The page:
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Antebellum Louisiana was a leading slave state, where enslaved Africans and African Americans comprised the majority of the population through the eighteenth century. By 1860 47% of the population was enslaved. The state also had one of the largest free black populations in the United States. Much of the white population, particularly in the cities, supported states rights and slavery, while pockets of support for the Federal government existed in the more rural areas.

Louisiana seceded from the Union on January 26, 1861. New Orleans, Louisiana, the largest city in the entire South, was strategically important as a port city due to its location along the Mississippi River and its access to the Gulf of Mexico, and the United States War Department very early on planned on its capture. It was taken by Federal troops on April 25, 1862. Because a large part of the population had Union sympathies (or compatible commercial interests), the Federal government took the unusual step of designating the areas of Louisiana then under Federal control as a state within the Union, with its own elected representatives to the U.S. Congress. For the latter part of the war, both the Union and the Confederacy recognized their own distinct Louisiana governors.[1]:1–9

Map depicting Louisiana and approaches to New Orleans as depicted during the Civil War.[2]

Approaches to New Orleans, Department of the Gulf Map Number 5, February 14, 1863.[3]

Politics and strategy in Louisiana[]

On January 8, 1861, Louisiana Governor Thomas Overton Moore ordered the Louisiana militia to occupy the Federal arsenal at Baton Rouge and the Federal forts guarding New Orleans, Jackson and St. Philip. A wealthy planter and slave holder, Moore acted aggressively to engineer the secession of Louisiana from the Union by a convention on January 23. Only five percent of the public were represented in the convention, and the states military actions were ordered before secession had been established, in defiance of the state constitution which called for a popular referendum to establish a convention. These actions were justified by Moore's statement: "I do not think it comports with the honor and self-respect of Louisiana as a slaveholding state to live under the government of a Black Republican president." The strategies advanced to defend Louisiana and the other gulf states of the Confederacy were first, the idea of King Cotton, that an unofficial embargo of cotton to Europe would force England to use their navy to intervene in protecting the new Confederacy. The second was a privateer fleet established by the issue of letters of marque and reprisal by President Jefferson Davis, which would sweep the sea clear of Federal naval and commercial ships, and at the same time sustain Louisiana's booming port economy. The third was a reliance on the ring of pre-war masonry forts of the Third System of American coastal defense, combined with a fleet of revolutionary new ironclads, to safeguard the mouth of the Mississippi from the Federal navy. All of these strategies were failures.[4]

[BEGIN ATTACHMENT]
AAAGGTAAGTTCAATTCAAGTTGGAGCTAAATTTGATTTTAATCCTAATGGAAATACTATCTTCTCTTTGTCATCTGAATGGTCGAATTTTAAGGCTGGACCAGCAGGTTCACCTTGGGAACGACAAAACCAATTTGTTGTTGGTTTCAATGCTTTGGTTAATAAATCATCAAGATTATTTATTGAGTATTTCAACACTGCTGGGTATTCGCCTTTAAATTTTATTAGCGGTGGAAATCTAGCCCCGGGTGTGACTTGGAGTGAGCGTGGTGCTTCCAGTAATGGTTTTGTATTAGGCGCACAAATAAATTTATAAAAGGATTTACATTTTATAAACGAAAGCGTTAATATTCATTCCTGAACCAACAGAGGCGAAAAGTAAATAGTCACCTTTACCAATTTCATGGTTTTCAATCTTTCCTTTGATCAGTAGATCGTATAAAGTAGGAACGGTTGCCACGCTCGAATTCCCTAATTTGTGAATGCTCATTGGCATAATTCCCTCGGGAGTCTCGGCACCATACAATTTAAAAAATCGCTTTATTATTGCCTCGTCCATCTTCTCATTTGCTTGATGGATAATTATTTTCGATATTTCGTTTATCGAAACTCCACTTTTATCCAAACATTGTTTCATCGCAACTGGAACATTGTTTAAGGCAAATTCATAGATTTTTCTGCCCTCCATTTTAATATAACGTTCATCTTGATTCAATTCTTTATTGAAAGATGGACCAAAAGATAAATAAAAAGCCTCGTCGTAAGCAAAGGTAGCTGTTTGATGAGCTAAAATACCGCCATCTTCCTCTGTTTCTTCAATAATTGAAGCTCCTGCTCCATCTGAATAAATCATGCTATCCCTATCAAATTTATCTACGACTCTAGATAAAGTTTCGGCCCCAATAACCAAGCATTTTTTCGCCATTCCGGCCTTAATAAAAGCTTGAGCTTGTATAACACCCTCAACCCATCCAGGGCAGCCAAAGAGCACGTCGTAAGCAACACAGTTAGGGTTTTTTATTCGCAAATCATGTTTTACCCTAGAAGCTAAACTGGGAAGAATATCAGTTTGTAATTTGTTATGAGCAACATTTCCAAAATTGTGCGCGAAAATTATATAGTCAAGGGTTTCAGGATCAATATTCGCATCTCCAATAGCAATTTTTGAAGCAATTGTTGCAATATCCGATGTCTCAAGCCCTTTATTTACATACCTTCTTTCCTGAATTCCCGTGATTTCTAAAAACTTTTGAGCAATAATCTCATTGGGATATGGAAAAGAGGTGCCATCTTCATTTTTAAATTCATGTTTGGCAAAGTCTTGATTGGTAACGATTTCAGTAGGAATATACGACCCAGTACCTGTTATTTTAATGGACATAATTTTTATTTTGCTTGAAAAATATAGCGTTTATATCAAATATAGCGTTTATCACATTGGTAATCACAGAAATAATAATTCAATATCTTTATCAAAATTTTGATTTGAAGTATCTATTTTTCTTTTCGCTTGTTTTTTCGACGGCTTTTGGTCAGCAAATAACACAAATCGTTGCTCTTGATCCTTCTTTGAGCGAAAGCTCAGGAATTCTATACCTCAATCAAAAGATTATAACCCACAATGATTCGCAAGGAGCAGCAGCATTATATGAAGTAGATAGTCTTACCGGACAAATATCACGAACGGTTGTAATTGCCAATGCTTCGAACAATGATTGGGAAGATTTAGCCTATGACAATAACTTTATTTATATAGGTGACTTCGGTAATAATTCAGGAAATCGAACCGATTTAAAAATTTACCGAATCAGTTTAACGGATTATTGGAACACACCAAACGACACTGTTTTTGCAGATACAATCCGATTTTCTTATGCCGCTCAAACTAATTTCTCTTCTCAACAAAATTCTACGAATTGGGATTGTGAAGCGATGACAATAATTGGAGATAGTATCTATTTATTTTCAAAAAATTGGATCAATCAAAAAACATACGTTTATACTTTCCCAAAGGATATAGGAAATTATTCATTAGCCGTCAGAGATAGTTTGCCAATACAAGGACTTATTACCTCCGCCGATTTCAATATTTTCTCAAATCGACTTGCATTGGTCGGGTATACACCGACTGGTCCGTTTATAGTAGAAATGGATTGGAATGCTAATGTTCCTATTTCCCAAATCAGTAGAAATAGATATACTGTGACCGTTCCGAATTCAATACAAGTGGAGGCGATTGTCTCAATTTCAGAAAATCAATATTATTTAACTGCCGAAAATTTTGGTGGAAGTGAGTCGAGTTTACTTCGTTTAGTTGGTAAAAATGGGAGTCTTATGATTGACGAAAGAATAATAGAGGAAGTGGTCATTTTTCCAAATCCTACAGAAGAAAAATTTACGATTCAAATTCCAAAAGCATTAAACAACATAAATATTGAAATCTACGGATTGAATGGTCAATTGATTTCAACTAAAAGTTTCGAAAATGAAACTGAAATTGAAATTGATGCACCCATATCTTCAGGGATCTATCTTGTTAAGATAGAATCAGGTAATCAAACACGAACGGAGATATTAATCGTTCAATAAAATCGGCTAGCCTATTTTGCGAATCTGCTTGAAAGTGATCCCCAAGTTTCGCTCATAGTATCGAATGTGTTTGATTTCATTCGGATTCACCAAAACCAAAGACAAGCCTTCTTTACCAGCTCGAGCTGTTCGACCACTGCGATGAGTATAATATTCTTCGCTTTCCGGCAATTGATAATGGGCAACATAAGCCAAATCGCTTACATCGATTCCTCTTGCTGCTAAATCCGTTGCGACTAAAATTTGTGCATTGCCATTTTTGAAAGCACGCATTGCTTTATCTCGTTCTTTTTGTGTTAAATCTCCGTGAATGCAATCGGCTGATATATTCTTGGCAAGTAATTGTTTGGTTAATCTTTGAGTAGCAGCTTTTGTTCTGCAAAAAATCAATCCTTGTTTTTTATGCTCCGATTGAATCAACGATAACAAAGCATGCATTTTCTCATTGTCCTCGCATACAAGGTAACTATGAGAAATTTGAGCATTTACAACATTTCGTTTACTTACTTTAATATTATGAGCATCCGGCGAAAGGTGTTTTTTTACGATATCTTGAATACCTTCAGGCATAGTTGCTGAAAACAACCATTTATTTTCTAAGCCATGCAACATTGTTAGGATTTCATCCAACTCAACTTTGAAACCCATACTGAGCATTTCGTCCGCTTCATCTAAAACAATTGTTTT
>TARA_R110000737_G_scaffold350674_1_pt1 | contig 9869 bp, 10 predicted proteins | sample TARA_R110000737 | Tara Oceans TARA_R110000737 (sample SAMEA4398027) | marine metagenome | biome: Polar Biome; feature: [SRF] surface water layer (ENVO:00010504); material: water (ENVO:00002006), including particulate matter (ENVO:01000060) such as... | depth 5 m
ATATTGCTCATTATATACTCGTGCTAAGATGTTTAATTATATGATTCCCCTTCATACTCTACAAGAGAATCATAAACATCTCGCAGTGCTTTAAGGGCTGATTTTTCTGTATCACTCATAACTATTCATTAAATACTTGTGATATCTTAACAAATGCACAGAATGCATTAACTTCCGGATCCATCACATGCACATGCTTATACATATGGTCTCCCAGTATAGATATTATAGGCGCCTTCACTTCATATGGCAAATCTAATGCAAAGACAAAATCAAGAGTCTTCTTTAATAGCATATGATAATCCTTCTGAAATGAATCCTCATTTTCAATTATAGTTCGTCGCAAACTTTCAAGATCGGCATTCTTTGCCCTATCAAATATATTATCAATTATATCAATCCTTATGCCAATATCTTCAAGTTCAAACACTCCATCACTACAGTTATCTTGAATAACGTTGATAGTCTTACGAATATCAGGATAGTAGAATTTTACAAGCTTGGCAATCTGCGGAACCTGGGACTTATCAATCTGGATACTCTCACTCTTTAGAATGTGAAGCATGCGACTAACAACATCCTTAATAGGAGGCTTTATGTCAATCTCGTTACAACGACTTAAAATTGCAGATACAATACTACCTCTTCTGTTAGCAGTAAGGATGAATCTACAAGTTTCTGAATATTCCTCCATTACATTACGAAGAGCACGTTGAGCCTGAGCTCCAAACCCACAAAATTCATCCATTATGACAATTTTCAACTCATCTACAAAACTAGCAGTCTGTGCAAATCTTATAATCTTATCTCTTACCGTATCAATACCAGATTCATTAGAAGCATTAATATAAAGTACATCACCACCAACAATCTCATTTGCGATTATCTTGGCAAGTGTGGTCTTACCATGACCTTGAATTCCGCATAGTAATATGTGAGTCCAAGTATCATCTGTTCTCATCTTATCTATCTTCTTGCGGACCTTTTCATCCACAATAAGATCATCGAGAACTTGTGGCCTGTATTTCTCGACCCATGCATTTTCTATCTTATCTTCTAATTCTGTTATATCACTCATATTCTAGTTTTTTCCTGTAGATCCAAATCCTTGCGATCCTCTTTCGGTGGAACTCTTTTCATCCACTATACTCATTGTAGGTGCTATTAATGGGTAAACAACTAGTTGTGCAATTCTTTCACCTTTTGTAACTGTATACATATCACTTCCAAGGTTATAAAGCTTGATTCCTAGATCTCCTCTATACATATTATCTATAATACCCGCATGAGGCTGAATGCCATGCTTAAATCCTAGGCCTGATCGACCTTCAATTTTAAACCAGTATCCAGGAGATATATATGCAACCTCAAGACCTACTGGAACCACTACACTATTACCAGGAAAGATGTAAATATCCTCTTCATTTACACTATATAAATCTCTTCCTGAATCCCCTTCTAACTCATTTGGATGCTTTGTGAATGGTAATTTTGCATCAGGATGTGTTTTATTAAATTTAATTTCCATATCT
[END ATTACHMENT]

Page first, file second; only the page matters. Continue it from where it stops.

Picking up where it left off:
The Federal response to Moore's leveraged secession was embodied in U.S. President Abraham Lincoln's realization that the Mississippi river was the "backbone of the Rebellion." If control of the river were accomplished, the largest city in the Confederacy would be retaken for the Union, and the Confederacy would be split in half. Lincoln would move rapidly to back Admiral David Dixon Porter's idea of a naval advance up the Mississippi to both capture New Orleans and maintain his political supporters by supplying cotton to northeastern textile industries and renewing trade and exports from the Mississippi. The Union navy would become both a formidable invasion force, and a means of transporting Union armies along the Mississippi and its tributaries. This strategic vision would prove victorious in Louisiana.[5]:10–78